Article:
“This place is about as haunted as a sock drawer.”
Okay, so I’ve gone ghost hunting with Jason and Grant, from the Ghost Hunters show. The circumstances involved an inn they own in New Hampshire and tickets for a ‘hunt with the Ghost Hunters‘ event that my Mom ended up not being able to go to. So we headed up there with my brother Scott and his wife Chrystal and wandered around the snowy environs taking EVPs and talking to ghosts via an EMF reader. Not something I would have paid to do, but it was terrific fun nonetheless.
The point is – I was watching the Ghost Hunters show when Grave Encounters first crossed my viewing path and I think I appreciated it all the more for the connection.
There was a time when I was pretty much just grudge-watching found-footage movies. I knew I was in for nothing but cheap, terrible films featuring awful people running through the woods and arguing in green-lit night vision. It’s a weakness – like my love of Moxie – that I can’t seem to shake. Even now I’ll find myself choosing to watch a found-footage film – like Atrocious, for instance – even though I know it’s going to be… well, atrocious.
In that endless parade of dimly-lit shaky cam Grave Encounters was a bit of a bright light. It still contains all the things that make a found-footage film: the night vision, the conveniently placed cameras, the arguing while walking, the insistence on running the camera long after anyone sane would have abandoned filming – but it’s all used in the service of the story, with only a few missteps along the way.
Grave Encounters is streaming on Prime. It’s also free (with ads) on Vudu, as well as available for rent and purchase at the usual places. There’s a bare-bones DVD, but no Blu-ray, which is probably for the best. (The sequel has a Blu release, but I’ve never seen it.)
Grave Encounters is actually the title of a television series and the footage is presented as material found after the film crew disappeared while taping their sixth episode. The episode was to have featured the crew investigating a supposedly haunted mental asylum called the Collingwood Psychiatric Hospital (a completely fictional place, as opposed to the Danvers Hospital in Session 9). This material is presented as ‘what really happened’ and isn’t ‘modified or tampered with in any way.’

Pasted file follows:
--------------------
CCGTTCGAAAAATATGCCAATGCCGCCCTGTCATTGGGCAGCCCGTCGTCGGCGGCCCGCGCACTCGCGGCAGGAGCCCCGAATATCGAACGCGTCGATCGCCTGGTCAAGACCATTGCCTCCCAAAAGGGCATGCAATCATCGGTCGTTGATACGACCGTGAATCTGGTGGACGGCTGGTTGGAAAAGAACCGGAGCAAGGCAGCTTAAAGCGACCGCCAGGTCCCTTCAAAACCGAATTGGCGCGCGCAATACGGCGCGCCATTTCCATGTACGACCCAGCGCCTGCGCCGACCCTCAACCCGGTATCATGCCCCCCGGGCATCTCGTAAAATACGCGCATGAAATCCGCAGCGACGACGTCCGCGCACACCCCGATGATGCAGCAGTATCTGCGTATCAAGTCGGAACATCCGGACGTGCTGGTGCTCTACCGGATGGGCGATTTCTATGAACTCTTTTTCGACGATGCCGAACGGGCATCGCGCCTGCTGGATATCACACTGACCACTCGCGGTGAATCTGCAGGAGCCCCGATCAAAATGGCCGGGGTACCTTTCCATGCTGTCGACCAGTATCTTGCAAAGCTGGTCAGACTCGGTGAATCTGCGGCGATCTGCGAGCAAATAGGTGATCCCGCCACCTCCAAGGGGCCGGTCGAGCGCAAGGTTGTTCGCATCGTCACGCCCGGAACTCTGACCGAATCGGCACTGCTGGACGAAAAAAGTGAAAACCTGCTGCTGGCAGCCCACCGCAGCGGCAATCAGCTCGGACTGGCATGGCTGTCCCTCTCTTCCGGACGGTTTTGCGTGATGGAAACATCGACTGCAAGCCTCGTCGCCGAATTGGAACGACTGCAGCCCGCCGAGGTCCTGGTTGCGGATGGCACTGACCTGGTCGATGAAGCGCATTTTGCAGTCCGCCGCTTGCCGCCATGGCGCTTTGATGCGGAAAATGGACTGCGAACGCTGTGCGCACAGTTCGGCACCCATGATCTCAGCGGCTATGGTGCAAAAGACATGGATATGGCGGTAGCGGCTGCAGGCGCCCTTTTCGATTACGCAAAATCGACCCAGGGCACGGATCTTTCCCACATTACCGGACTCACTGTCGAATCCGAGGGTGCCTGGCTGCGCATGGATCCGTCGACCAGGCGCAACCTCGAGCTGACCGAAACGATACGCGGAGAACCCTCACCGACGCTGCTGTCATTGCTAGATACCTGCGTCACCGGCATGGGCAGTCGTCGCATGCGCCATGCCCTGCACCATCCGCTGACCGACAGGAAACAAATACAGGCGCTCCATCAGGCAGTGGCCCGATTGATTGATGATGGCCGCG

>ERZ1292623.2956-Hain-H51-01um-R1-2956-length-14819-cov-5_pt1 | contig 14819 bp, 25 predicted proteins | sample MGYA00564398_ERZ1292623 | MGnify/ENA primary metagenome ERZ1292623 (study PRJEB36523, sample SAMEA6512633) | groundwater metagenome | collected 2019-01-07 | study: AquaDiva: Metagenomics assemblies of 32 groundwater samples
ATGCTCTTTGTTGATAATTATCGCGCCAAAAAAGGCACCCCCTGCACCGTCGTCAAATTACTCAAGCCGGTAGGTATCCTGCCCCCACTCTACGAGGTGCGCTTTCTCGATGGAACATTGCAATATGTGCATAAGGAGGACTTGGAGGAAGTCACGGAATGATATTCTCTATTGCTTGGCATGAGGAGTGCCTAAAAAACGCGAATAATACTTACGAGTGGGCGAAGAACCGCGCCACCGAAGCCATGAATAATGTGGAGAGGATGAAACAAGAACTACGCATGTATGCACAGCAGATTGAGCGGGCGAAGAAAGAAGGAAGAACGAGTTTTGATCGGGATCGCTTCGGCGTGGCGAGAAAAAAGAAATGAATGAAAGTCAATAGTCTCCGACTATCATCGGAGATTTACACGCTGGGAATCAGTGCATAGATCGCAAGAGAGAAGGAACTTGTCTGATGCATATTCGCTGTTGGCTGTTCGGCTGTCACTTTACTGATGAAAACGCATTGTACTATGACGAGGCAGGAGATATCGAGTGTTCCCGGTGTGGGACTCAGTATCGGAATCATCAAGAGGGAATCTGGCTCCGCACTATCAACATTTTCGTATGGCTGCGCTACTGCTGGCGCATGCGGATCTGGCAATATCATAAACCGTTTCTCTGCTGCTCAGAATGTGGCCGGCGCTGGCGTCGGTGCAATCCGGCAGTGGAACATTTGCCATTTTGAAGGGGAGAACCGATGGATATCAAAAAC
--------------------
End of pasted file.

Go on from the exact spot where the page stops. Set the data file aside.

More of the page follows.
The initial footage introduces us to the Grave Encounters crew – host Lance Preston (Sean Rogerson), occult specialist Sasha (Ashley Gryzko), tech-guy Matt (Juan Riedinger), cameraman T.C. (Merwin Mondesir) and later medium (and out-of-work-actor) Houston (Mackenzie Gray). We get just enough time with each to form a quick impression and then we’re off to the ghost-hunt races.
I was actually already enjoying the film at this point. I liked the way they included out-take footage of the crew trying to get the best shot or the right intro and paying the gardener to lie about seeing ghosts on the grounds. While none of the characters is ever more than a line or two deep, the actors are likeable enough and I could distinguish each one from the others – not something I can say for a lot of found-footage films.
The deal for the episode is that the whole crew will be locked in for the night. The setting is creepy enough, but I’ve seen so many ghost hunting TV episodes that I was ready to fall asleep as they covered the standard moments – setting up the fixed cameras, taking EVPS, explaining all the equipment and what each minor thing means. Once the actual weird stuff starts happening, though, I started paying closer attention.
Because of course the asylum is actually haunted. Otherwise it really WOULD be like any given episode of Ghost Hunters. (They even have minor events that they plan to blow out of all proportion.) And my favorite thing is that when stuff really starts to go wrong their reaction is “okay, let’s get out of here.” Sure, Lance is all “we’re getting something real!” but the others are done once they’re actualy interacted with by some presence.
And then the movie kicks up a notch. Because when they finally get tired of waiting for the caretaker to let them out and bust down the front door… it just opens on to another hallway. Not only that, but despite it being early morning it appears to still be night outside.
There’s a lot more movie after this moment, but that was when it really elevated itself above the average found-footage film for me. My favorite part of The House of Leaves is the whole Navidson Record section and I could well imagine a minotaur presence following the crew around the maze they find themselves in.
Special effects are pretty standard for a found-footage film (though good enough for Yellow House to steal), but they’re used sparingly and well. There’s a cool moment with a bathtub full of blood and some accumulating weirdness in photos that I liked. The ending is a little abrupt, but I also wasn’t sure where else they could go so (despite the cheese of the final line) it works for me.
The Bottom Line
While it doesn’t reach the heights of films like [REC], Grave Encounters is one of the better found-footage movies I’ve seen. If you can get past the standard tropes of night-vision, arguing and walking long distances down similar looking hallways there’s plenty of creepy fun to be had.